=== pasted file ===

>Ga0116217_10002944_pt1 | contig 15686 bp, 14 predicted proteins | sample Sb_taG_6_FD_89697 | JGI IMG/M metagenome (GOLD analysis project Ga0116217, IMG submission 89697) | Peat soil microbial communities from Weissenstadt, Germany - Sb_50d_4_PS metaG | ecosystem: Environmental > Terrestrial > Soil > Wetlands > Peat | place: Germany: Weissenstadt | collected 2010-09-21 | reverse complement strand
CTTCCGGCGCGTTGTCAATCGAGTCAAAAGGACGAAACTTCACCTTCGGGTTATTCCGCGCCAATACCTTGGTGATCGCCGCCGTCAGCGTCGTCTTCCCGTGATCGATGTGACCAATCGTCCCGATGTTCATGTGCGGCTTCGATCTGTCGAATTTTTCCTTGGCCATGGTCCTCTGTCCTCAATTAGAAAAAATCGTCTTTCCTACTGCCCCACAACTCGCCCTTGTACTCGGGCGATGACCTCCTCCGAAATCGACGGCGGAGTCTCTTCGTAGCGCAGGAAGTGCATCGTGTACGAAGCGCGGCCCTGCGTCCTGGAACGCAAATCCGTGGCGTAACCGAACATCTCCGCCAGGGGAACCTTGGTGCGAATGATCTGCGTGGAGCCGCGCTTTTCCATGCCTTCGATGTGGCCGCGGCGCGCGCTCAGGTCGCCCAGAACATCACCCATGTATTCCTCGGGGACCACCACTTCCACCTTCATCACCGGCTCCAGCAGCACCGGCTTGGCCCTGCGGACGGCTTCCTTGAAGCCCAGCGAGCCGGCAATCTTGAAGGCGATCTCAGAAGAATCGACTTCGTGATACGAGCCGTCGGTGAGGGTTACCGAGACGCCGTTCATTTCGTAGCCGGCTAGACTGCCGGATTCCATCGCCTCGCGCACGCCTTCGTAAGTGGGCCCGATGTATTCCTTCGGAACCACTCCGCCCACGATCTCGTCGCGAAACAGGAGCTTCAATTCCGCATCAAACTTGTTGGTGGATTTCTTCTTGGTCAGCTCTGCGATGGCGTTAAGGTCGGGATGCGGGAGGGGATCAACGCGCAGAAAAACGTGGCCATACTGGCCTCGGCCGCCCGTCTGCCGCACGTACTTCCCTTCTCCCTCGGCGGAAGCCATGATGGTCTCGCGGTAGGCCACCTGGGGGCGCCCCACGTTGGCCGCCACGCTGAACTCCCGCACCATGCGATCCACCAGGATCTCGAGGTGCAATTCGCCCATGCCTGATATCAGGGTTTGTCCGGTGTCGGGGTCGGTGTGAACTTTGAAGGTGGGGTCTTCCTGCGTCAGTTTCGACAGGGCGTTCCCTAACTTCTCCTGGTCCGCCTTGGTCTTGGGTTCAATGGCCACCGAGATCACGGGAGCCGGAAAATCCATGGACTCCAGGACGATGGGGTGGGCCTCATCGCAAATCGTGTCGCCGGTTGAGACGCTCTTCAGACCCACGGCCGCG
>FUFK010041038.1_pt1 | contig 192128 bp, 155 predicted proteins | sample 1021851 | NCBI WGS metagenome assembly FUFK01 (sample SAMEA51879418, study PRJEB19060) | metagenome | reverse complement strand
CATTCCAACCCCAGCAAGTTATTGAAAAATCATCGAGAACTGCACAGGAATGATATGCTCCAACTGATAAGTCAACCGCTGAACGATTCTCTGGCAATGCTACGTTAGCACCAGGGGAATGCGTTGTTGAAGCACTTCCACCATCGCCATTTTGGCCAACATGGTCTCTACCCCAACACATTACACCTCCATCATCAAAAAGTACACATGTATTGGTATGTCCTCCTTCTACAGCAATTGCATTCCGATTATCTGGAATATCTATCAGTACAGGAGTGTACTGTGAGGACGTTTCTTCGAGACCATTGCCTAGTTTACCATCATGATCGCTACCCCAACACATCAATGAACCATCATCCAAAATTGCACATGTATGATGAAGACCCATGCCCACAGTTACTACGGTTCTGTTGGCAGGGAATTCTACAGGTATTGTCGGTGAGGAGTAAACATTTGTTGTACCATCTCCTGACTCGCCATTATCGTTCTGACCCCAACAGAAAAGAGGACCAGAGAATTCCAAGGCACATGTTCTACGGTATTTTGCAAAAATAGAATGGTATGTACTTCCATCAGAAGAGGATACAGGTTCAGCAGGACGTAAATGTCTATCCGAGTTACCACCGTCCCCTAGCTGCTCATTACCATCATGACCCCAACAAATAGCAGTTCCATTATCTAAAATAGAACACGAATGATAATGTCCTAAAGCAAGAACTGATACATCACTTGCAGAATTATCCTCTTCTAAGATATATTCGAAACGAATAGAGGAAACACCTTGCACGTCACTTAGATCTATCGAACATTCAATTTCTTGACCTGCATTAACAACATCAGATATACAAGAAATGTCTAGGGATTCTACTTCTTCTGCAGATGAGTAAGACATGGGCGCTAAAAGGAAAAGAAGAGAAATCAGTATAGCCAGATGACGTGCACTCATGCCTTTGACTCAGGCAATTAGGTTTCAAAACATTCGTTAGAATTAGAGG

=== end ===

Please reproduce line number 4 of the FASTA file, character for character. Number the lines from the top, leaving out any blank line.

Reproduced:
CATTCCAACCCCAGCAAGTTATTGAAAAATCATCGAGAACTGCACAGGAATGATATGCTCCAACTGATAAGTCAACCGCTGAACGATTCTCTGGCAATGCTACGTTAGCACCAGGGGAATGCGTTGTTGAAGCACTTCCACCATCGCCATTTTGGCCAACATGGTCTCTACCCCAACACATTACACCTCCATCATCAAAAAGTACACATGTATTGGTATGTCCTCCTTCTACAGCAATTGCATTCCGATTATCTGGAATATCTATCAGTACAGGAGTGTACTGTGAGGACGTTTCTTCGAGACCATTGCCTAGTTTACCATCATGATCGCTACCCCAACACATCAATGAACCATCATCCAAAATTGCACATGTATGATGAAGACCCATGCCCACAGTTACTACGGTTCTGTTGGCAGGGAATTCTACAGGTATTGTCGGTGAGGAGTAAACATTTGTTGTACCATCTCCTGACTCGCCATTATCGTTCTGACCCCAACAGAAAAGAGGACCAGAGAATTCCAAGGCACATGTTCTACGGTATTTTGCAAAAATAGAATGGTATGTACTTCCATCAGAAGAGGATACAGGTTCAGCAGGACGTAAATGTCTATCCGAGTTACCACCGTCCCCTAGCTGCTCATTACCATCATGACCCCAACAAATAGCAGTTCCATTATCTAAAATAGAACACGAATGATAATGTCCTAAAGCAAGAACTGATACATCACTTGCAGAATTATCCTCTTCTAAGATATATTCGAAACGAATAGAGGAAACACCTTGCACGTCACTTAGATCTATCGAACATTCAATTTCTTGACCTGCATTAACAACATCAGATATACAAGAAATGTCTAGGGATTCTACTTCTTCTGCAGATGAGTAAGACATGGGCGCTAAAAGGAAAAGAAGAGAAATCAGTATAGCCAGATGACGTGCACTCATGCCTTTGACTCAGGCAATTAGGTTTCAAAACATTCGTTAGAATTAGAGG